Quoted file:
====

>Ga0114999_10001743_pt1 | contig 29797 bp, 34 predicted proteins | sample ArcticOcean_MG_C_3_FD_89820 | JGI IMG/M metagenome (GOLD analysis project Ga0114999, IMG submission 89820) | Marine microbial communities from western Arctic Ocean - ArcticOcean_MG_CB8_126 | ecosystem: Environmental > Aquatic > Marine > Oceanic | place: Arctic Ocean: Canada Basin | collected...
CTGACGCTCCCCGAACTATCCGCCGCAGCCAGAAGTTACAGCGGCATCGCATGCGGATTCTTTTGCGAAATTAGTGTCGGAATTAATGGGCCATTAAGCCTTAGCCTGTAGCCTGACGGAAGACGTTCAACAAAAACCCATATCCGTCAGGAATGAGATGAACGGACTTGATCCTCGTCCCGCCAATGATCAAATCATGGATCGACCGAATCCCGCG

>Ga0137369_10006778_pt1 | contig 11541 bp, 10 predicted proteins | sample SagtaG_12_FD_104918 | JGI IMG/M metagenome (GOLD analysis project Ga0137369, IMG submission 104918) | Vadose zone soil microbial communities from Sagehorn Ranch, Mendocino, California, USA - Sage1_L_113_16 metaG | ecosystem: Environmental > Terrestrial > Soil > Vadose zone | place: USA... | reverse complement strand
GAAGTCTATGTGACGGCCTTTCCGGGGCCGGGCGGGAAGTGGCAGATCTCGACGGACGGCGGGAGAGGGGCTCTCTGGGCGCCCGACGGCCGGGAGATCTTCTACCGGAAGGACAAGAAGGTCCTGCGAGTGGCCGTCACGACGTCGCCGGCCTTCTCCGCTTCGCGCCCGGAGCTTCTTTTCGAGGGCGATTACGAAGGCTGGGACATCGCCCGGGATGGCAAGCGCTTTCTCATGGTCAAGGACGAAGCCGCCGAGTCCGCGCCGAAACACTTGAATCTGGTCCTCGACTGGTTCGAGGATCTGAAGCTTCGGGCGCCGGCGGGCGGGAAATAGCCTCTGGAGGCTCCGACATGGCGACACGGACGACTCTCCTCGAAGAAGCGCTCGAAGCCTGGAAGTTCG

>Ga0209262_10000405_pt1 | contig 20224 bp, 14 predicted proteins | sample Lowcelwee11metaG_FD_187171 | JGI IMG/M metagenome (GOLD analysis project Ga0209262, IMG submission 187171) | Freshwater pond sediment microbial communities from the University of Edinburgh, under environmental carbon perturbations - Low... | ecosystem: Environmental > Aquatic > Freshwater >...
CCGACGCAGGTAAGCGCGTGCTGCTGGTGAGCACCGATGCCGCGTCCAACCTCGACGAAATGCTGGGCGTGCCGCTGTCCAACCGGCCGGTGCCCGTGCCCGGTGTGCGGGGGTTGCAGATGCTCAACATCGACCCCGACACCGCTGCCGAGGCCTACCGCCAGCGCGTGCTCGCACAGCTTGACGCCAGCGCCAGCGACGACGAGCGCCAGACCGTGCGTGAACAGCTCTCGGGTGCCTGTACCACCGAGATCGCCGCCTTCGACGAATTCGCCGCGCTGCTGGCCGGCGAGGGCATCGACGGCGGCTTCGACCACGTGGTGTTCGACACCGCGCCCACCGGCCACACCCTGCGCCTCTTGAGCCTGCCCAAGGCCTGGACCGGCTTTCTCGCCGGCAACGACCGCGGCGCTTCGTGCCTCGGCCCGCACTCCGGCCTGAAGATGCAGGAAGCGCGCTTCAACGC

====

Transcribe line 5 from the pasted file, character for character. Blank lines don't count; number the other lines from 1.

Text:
>Ga0209262_10000405_pt1 | contig 20224 bp, 14 predicted proteins | sample Lowcelwee11metaG_FD_187171 | JGI IMG/M metagenome (GOLD analysis project Ga0209262, IMG submission 187171) | Freshwater pond sediment microbial communities from the University of Edinburgh, under environmental carbon perturbations - Low... | ecosystem: Environmental > Aquatic > Freshwater >...